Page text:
3 Min Read
CHICAGO (Reuters) - Illinois has negotiated lower credit rating termination triggers for its interest-rate swap deals with banks, which stood to pocket fat fees if the state is downgraded to junk as soon as next month, a spokeswoman for the governor's office said on Monday.
Without this step, downgrades to the first level of junk by S&P or Moody's Investors Service could have forced the cash-strapped state to pay the banks as much as $39 million in fees to end the swaps, according to the Illinois Comptroller's office.
Eleni Demertzis, the governor's spokeswoman, said the rating levels that would trigger the termination of four swaps - two with Barclays Bank, and one each with Bank of America and JP Morgan - were dropped a notch to the second level of junk - BB with S&P or Ba2 with Moody's.
Illinois moved an uncomfortable step closer to the previous triggers this month with downgrades to one notch above junk by S&P and Moody's. S&P warned the state could fall to junk - a first for any U.S. state - if it fails to enact a budget for fiscal 2018 that addresses a big structural deficit. The new fiscal year begins on July 1.
After hiring swap and legal experts, the state last year renegotiated the deals with the banks, lowering the termination triggers to the first level of junk ratings. The ratings trigger for the largest swap deal with Deutsche Bank that has a termination payout of about $70 million was changed last year to BB or Ba2.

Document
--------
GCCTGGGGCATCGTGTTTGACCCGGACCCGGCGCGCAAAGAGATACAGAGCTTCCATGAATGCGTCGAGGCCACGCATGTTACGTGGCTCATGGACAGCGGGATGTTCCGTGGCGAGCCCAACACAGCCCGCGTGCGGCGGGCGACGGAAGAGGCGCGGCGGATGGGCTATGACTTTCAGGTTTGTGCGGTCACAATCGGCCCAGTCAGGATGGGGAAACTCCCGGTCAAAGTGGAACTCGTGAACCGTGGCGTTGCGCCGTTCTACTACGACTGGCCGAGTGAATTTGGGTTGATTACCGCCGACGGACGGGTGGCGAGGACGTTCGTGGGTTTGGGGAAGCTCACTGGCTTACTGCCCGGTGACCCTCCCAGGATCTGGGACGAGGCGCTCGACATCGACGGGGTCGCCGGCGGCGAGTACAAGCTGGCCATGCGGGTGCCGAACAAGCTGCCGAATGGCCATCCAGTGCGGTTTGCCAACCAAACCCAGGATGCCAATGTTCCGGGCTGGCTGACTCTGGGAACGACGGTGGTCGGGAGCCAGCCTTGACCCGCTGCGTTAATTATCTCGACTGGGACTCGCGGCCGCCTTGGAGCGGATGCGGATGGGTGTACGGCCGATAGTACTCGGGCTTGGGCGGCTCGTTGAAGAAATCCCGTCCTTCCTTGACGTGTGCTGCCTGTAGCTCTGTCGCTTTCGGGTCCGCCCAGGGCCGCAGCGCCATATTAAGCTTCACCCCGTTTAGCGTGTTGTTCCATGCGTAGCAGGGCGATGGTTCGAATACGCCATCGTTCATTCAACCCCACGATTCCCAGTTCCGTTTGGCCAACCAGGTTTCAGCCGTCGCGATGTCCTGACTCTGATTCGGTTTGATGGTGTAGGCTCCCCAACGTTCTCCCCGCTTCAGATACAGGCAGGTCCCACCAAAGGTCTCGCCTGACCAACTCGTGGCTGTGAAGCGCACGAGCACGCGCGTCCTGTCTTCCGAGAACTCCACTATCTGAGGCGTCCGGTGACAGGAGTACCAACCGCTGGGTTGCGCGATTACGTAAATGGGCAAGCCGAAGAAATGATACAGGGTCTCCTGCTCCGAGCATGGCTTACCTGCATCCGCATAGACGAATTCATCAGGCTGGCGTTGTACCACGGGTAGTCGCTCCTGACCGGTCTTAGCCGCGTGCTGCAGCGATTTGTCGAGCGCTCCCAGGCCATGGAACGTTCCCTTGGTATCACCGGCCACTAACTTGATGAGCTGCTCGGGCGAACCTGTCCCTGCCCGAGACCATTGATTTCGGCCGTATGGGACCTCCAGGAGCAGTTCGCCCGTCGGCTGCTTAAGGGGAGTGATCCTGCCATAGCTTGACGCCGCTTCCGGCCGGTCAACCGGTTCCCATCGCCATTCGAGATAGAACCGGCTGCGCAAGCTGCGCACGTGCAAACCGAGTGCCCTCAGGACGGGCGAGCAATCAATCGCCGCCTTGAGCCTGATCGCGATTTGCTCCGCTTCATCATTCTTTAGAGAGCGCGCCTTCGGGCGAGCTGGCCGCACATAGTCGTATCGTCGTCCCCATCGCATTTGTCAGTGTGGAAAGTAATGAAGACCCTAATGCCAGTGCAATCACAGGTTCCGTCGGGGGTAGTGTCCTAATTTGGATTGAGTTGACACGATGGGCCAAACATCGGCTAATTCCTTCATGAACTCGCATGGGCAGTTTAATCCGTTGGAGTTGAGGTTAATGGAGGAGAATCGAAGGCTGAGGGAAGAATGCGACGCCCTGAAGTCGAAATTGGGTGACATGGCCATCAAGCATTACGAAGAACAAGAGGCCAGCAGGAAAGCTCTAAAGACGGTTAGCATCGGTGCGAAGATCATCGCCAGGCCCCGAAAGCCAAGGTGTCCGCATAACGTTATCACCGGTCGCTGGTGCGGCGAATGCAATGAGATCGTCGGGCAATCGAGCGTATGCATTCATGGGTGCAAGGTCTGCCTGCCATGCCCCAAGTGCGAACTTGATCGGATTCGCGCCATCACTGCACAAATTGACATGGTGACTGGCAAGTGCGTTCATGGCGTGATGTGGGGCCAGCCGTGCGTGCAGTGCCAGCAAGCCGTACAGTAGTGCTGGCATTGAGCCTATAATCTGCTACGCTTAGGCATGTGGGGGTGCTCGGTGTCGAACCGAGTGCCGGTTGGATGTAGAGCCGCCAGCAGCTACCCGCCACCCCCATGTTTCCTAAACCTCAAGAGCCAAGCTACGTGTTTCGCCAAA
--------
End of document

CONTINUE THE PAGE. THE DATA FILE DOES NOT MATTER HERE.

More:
An impasse between Illinois' Republican governor and Democrats who control the legislature has left the nation's fifth-largest state without a complete budget for nearly two straight fiscal years.
Lawmakers ended their spring session on May 31 without a deal for an unprecedented third fiscal year. Since then, House Democrats launched a new round of budget hearings. There have been no signs of a deal.
The swaps, aimed at hedging interest-rate risk, are related to $600 million of outstanding variable-rate debt that Illinois sold in 2003 with a final maturity in 2033. The deals proved costly to Illinois after interest rates dropped in the wake of the Great Recession.
Demertzis said terms of the renegotiated swap deals were not immediately available. The state also ended the need for letters of credit on the bonds last year by placing the debt with banks for a two-year term.
Reporting by Karen Pierog in Chicago; Additional reporting by Dave McKinney in Chicago; Editing by Matthew Lewis